My husband and I recently lost a close family member. While I’ve openly talked about my grief, my spouse seems unwilling to discuss his feelings. He brushes over any attempts I make to get him to open up, changes the subject quickly, and bluntly tells me to butt out. I don’t know how to get on the same page with him as far as grieving is concerned, and it’s creating a big distance between us.

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Grief and loss will impact everyone’s life at some point. In a marriage, if grief affects you, it stands to reason your grief will impact your connection with your mate.

In your situation, you both lost a close family member. Your challenge isn’t only to attend to your feelings, but to your husband’s feelings as well, and to maintain your connection during your joint grieving process. Here are some ideas to help you.

First, realize we all grieve differently. Grief is, by its very nature, disruptive. We may have trouble concentrating, ruminate about the loss, and experience a myriad feelings about it. But don’t expect your mate to grieve the same way you do. You may openly cry and talk about your pain while he may process the issues quietly, alone. The key is to remember there is no right way to process grief. Don’t push your husband to express grief the same way you do.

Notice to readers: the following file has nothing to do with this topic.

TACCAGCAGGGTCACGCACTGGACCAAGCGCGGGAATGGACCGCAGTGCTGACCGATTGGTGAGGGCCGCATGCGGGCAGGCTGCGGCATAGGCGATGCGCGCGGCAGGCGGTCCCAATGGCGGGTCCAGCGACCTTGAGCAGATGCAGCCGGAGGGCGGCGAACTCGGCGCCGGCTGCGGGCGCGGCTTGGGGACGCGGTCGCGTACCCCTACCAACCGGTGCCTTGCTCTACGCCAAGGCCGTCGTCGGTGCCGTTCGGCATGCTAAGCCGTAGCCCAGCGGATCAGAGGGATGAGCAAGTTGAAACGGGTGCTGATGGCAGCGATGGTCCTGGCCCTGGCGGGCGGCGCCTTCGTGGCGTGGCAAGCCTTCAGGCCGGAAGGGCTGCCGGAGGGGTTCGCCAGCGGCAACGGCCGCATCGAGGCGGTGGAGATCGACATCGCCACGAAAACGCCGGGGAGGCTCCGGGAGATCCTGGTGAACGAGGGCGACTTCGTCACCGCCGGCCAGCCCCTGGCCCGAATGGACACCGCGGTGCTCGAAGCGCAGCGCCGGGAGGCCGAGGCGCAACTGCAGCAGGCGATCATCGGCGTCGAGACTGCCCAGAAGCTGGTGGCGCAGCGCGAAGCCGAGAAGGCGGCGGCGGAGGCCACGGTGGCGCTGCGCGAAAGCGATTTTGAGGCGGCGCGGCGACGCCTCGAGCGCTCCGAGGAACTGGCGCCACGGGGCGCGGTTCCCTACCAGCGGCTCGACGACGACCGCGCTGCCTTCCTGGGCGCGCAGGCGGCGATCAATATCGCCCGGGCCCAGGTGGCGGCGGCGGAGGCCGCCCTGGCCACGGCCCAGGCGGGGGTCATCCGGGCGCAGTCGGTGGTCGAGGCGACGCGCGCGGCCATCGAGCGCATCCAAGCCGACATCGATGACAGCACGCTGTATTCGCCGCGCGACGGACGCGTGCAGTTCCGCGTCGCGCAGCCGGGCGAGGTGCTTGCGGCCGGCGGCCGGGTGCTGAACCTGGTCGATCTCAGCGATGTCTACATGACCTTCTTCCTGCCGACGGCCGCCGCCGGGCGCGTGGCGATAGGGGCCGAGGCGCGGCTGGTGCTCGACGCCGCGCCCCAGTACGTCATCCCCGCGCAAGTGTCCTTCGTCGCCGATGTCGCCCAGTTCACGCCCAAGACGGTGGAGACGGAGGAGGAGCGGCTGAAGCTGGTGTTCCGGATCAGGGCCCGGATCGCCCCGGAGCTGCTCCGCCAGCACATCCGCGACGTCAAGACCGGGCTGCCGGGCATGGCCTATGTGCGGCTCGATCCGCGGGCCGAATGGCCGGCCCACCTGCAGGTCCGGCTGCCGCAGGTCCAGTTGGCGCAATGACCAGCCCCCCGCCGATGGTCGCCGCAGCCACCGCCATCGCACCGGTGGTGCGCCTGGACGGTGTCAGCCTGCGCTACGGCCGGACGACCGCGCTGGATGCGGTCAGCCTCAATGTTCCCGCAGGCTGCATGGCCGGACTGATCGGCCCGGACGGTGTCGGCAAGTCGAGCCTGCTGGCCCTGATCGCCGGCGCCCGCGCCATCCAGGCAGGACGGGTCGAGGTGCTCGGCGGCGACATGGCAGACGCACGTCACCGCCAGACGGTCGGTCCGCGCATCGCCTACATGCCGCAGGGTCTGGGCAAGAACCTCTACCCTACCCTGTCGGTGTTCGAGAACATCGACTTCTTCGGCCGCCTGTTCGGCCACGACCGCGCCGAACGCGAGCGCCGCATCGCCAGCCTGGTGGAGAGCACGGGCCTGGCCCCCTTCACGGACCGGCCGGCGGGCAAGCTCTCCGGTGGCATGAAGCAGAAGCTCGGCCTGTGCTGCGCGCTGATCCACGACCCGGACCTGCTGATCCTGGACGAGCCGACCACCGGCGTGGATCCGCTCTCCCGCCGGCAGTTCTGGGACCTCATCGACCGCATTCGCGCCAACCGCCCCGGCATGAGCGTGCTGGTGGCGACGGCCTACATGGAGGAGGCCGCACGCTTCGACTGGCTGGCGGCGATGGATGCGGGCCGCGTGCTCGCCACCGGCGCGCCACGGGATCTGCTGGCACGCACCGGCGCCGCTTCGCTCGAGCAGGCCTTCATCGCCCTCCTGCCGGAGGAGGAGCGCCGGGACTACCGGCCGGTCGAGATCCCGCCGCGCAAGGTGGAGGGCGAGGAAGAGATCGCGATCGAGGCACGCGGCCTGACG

Second, explore ways to talk about the loss together, taking your different styles into consideration. Ask your mate to be available to you as you express your loss openly. Then, gently ask him questions as you share your thoughts and feelings. Be curious and listen carefully, taking his cues into careful consideration. Your interaction could sound like this: “I’ve been having a tough day, feeling sad about what’s happened. How are you? Do you mind if I share my feelings with you?” Assuming your husband’s willing to listen, gently ask, “I’m curious if you have any feelings about our loss. Having you been thinking about him/ her?” Be willing to accept whatever he says, being careful not to judge how he’s grieving.

Third, be open to a time when your husband may be more open to sharing. Your spouse may be more open at certain times than others, such as in the morning before breakfast rather than after a long day at work. You need to be on the lookout for opportunities to connect. Be mindful of his best times for sharing.

Finally, use this crisis as a catalyst for increasing your spiritual and emotional intimacy. Sharing grief can be a deeply spiritual process. As the Psalmist shares, “The Lord is close to the brokenhearted and saves those who are crushed in spirit” (Psalms 34:18). Explore how this loss affects you both spiritually as well as emotionally.

Grief is an incredibly personal experience. It can draw your closer or create friction or tension between you. Don’t allow this loss to separate you. Be patient and sensitive to each other as you process it together.

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